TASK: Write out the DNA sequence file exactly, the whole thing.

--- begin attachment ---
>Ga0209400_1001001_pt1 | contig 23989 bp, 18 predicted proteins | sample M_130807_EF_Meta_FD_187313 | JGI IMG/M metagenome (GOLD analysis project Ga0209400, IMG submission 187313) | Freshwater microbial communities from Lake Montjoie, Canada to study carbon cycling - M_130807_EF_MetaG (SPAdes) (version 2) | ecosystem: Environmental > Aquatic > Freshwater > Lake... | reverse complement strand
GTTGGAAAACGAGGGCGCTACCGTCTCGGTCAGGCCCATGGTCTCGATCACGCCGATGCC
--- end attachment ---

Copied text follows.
>Ga0209400_1001001_pt1 | contig 23989 bp, 18 predicted proteins | sample M_130807_EF_Meta_FD_187313 | JGI IMG/M metagenome (GOLD analysis project Ga0209400, IMG submission 187313) | Freshwater microbial communities from Lake Montjoie, Canada to study carbon cycling - M_130807_EF_MetaG (SPAdes) (version 2) | ecosystem: Environmental > Aquatic > Freshwater > Lake... | reverse complement strand
GTTGGAAAACGAGGGCGCTACCGTCTCGGTCAGGCCCATGGTCTCGATCACGCCGATGCC